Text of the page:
“During my time at Stern, I dealt with serious and persistent homophobia,” Glenn said via email. “Despite complaints by myself and other gay students, the university did nothing to assist us […] I can’t tell you how sad it makes me to find out that this kind of homophobia is still widespread at the school, and I expect that you will take prompt and decisive action.”
But what does it mean to “take prompt and decisive action?” In the same email sent to notify the Dean’s Office about the Follies video, Glenn offered multiple suggestions for improving Stern’s environment of inclusion: hire a Dean of Diversity, create coursework related to diversity and inclusion, create guidelines that the school can adhere to when incidents occur, and train faculty. These four suggested action items can do a lot of good:
1) Making it tangible through language will guide our behavior as an organization.
If we create language to clearly indicate what behavior and practices are unacceptable within our walls, we can ground these otherwise lofty concepts in a way that gives us guidance in times of crisis. If this takes the form of guidelines, a detailed addition to student bylaws, etc., leading by example is easier to do when that example is clearly explained. Speaking of leading by example:
2) Making a real effort to integrate education on diversity and inclusion into the coursework can break the narrative of avoidance.
If Stern’s dedication to the concept of professional responsibility—boiling down the ethical implications of our coursework into a 1.5-credit afterthought—is any indication, the school has thus far been more interested in fulfilling a requirement to address these complicated, entrenched problems in business and educational culture, rather than making awareness of these problems a core component of the business school paradigm. In other words, if the coursework tackles these problems all the time, they will be top-of-mind all the time; as it currently stands, most of us aren’t challenged to think through these problems until we “get through” our Professional Responsibility course during a one-off, three-day weekend. But, in order to get all coursework to reflect our dedication to these solutions, we must:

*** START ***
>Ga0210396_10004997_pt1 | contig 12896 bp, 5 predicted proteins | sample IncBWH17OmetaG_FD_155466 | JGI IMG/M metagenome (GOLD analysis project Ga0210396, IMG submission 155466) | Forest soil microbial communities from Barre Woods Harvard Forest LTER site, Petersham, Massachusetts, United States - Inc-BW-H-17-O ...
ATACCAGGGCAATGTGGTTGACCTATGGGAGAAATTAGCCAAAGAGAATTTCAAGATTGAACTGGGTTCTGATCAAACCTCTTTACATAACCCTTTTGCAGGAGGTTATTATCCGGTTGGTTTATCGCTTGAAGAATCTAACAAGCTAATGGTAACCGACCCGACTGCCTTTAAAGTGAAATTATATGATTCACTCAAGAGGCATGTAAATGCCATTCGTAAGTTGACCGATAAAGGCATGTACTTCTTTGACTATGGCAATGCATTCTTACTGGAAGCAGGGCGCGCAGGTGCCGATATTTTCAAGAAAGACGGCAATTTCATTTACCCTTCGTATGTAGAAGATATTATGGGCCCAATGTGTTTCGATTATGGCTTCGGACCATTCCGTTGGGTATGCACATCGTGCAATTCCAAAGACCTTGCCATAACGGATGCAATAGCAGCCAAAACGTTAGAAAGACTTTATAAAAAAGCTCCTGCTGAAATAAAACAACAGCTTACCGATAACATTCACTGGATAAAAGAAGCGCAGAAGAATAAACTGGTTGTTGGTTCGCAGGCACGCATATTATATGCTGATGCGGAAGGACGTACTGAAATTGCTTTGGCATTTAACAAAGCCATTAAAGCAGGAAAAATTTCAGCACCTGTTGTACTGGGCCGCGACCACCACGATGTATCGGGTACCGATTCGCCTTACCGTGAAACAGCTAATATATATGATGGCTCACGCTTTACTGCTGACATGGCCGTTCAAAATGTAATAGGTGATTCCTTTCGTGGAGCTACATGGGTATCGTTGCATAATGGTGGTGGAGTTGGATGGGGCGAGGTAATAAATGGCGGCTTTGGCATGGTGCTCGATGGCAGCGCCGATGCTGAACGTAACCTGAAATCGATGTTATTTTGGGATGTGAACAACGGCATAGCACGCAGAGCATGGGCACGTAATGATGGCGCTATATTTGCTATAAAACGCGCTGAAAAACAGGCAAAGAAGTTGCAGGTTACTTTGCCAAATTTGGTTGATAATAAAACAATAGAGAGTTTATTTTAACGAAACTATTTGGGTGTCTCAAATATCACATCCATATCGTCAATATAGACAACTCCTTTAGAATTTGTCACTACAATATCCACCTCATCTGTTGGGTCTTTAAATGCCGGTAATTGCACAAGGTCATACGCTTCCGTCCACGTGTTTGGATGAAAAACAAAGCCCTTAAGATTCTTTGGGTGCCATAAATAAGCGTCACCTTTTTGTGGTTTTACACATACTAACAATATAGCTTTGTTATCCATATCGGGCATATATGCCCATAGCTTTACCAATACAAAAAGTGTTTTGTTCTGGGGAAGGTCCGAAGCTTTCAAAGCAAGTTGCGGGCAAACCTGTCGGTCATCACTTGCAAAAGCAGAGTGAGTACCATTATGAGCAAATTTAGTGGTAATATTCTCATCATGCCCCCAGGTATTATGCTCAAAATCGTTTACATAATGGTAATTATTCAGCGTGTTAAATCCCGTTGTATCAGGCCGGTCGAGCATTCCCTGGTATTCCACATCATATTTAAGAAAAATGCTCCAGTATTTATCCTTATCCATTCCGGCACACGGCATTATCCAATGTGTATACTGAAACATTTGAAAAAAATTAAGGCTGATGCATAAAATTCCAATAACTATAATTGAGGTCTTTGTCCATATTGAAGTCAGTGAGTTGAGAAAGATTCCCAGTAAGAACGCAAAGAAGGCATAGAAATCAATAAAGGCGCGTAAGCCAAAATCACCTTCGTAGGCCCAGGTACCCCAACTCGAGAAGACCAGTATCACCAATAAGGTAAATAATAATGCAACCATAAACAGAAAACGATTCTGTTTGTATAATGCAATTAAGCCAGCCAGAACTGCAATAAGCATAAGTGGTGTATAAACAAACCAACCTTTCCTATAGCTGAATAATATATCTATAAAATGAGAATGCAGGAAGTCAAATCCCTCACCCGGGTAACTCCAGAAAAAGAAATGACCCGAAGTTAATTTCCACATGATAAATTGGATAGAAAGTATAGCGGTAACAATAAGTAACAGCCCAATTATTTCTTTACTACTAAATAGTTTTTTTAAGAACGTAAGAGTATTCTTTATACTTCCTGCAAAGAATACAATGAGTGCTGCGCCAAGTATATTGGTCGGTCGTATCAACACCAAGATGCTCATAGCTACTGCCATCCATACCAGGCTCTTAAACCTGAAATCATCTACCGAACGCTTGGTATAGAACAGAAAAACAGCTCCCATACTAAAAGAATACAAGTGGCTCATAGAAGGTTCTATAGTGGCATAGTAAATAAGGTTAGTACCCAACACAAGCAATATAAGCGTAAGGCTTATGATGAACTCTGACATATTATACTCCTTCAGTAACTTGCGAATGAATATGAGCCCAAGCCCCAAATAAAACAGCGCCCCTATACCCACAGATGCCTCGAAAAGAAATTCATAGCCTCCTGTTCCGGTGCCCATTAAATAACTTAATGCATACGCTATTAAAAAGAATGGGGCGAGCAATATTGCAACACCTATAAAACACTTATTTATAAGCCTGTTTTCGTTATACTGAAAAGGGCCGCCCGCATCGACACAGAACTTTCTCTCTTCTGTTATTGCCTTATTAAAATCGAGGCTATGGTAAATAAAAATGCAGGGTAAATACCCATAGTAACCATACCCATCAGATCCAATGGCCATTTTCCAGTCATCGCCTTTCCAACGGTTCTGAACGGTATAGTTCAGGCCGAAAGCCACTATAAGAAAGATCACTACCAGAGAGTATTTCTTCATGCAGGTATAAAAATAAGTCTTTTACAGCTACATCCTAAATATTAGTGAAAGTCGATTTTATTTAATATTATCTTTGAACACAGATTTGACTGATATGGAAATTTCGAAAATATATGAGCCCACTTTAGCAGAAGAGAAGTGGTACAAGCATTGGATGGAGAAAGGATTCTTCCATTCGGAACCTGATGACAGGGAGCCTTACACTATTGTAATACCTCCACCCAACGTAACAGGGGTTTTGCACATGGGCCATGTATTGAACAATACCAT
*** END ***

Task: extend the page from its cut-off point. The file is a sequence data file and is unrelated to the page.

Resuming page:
3) Make training for faculty mandatory.
In the days following the Follies incident, NYU did make training mandatory: in a May 1 email, Sundaram notified faculty, staff, and administration about NYU’s new required policy. According to Sundaram’s message, “by June 30th, 2018, all NYU employees (including adjunct faculty) across NYU campuses and sites are required to review and understand the NYU policies regarding sexual misconduct, discrimination, harassment and retaliation including reporting requirements and the resources available for NYU students and employees.” This a start, but it should also be considered more than a one-off requirement to meet and then never think about again (again, our current Professional Responsibility course isn’t really a framework for creating a long-term paradigm shift). And, all told: